A spinal tap, also called lumbar puncture, refers to the procedure of inserting a thin, hollow needle into the lower back area of the spine between two lumbar bones (vertebrae).

Uses of a spinal tap

A spinal tap can be used to remove a sample of cerebrospinal fluid (CSF), the clear, colorless fluid that surrounds the brain and spinal cord.  The extracted fluid can then be analyzed for the presence of an infection or other problems such as abnormal cells or cancers.

A spinal tap can also be used to measure the pressure of the fluid in the spinal canal and brain. In cases that require relieving pressure in the spinal canal, a small amount of CSF may be withdrawn using the needle.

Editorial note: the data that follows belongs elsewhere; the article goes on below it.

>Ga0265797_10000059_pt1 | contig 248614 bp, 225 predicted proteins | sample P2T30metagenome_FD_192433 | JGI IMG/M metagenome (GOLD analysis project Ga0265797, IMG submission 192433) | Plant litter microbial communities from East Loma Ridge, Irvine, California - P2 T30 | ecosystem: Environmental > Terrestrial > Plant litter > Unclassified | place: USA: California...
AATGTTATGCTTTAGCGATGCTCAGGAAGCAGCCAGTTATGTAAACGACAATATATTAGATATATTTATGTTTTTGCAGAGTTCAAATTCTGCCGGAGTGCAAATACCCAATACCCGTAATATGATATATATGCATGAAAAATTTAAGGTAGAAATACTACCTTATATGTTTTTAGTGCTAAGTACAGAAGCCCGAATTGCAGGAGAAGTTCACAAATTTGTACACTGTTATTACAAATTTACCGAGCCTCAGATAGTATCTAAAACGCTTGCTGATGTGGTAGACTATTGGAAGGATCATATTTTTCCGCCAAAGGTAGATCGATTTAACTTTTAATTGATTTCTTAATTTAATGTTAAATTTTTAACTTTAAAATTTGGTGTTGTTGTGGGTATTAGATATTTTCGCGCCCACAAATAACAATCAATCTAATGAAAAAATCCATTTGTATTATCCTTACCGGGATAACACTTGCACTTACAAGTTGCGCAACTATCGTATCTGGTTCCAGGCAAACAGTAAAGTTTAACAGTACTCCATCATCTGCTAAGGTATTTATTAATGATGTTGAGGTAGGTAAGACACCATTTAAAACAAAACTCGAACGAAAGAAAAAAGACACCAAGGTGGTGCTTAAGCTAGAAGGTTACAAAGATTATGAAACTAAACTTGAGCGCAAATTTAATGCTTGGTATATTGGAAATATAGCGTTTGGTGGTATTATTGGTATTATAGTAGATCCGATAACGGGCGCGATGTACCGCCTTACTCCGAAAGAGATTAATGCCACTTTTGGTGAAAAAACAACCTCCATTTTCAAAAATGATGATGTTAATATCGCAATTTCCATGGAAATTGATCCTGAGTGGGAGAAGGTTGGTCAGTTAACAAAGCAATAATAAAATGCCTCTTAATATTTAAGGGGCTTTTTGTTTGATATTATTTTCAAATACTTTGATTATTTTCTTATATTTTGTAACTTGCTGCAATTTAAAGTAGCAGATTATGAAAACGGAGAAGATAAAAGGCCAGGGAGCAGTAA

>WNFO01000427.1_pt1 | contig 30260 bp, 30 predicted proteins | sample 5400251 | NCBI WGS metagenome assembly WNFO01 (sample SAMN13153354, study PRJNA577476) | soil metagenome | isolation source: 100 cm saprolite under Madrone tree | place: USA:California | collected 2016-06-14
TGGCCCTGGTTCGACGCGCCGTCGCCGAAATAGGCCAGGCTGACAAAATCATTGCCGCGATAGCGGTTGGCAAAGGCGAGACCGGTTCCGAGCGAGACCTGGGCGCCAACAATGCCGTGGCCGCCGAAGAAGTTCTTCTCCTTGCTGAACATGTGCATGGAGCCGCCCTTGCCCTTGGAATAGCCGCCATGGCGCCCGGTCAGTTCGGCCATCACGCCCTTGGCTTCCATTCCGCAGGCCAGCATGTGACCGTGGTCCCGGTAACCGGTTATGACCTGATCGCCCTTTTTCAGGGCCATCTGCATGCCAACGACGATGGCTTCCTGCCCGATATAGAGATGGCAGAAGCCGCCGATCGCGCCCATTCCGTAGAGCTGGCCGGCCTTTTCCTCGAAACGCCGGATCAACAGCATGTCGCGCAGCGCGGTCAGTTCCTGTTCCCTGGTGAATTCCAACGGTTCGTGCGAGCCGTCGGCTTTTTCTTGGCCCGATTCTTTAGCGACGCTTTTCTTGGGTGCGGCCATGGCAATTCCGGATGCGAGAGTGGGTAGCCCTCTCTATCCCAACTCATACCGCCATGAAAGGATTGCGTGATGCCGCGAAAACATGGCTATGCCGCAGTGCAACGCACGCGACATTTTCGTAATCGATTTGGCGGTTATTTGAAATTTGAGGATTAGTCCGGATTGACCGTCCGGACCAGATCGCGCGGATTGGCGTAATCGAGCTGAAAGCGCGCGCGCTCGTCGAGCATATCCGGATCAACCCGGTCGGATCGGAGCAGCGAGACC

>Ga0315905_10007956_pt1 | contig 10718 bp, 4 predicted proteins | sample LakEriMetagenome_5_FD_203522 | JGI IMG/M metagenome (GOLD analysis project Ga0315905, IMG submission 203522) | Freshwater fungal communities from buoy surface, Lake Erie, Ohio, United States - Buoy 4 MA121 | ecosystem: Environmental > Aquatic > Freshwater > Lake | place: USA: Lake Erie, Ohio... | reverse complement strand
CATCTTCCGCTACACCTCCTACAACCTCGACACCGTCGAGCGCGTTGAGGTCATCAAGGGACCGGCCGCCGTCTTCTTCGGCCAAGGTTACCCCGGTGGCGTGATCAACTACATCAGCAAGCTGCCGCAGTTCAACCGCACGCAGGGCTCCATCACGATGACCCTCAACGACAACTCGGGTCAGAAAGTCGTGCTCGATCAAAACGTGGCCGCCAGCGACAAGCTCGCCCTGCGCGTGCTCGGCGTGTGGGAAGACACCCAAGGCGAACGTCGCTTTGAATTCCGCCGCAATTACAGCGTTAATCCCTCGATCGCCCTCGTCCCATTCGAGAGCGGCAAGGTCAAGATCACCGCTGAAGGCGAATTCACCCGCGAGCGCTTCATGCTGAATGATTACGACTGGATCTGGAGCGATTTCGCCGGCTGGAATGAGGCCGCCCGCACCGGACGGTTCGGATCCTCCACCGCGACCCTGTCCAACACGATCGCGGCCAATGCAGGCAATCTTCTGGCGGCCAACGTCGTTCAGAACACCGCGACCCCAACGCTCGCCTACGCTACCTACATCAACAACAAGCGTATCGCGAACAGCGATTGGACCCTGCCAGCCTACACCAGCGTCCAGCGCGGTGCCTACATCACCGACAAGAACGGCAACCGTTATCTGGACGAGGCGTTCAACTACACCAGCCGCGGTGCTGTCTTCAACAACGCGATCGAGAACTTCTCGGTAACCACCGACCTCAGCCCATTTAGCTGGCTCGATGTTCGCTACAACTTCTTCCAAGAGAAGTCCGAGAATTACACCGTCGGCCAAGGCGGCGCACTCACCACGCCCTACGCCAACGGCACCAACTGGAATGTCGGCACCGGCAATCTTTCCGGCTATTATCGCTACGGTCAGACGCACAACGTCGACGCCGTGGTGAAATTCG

Sometimes a spinal tap is used to inject chemotherapy drugs, spinal anesthetic agents, or other medications such as painkillers or antibiotics into the CSF.

Spinal tap as a diagnostic tool

The procedure can help physicians diagnose serious bacterial, viral, or fungal infections such as meningitis, syphilis or encephalitis.

A spinal tap can also help diagnose inflammatory conditions of the nervous system such as Guillain-Barré syndrome and multiple sclerosis. It can also be used to diagnose cancers involving the brain and spinal cord, as well as bleeding around the brain.

Spinal tap and ALS

A spinal tap is performed to exclude inflammatory nerve conditions and usually done only when the patient has unusual symptoms of ALS, such as spinal nerve abnormalities or no sign of abnormal reflexes or spasticity.

Many studies have indicated elevated levels of neurofilaments, a type of cellular proteins, in the CSF of ALS patients.

Other information

The procedure is safe and takes around 30 to 45 minutes. Common side effects include a headache and lower back pain.

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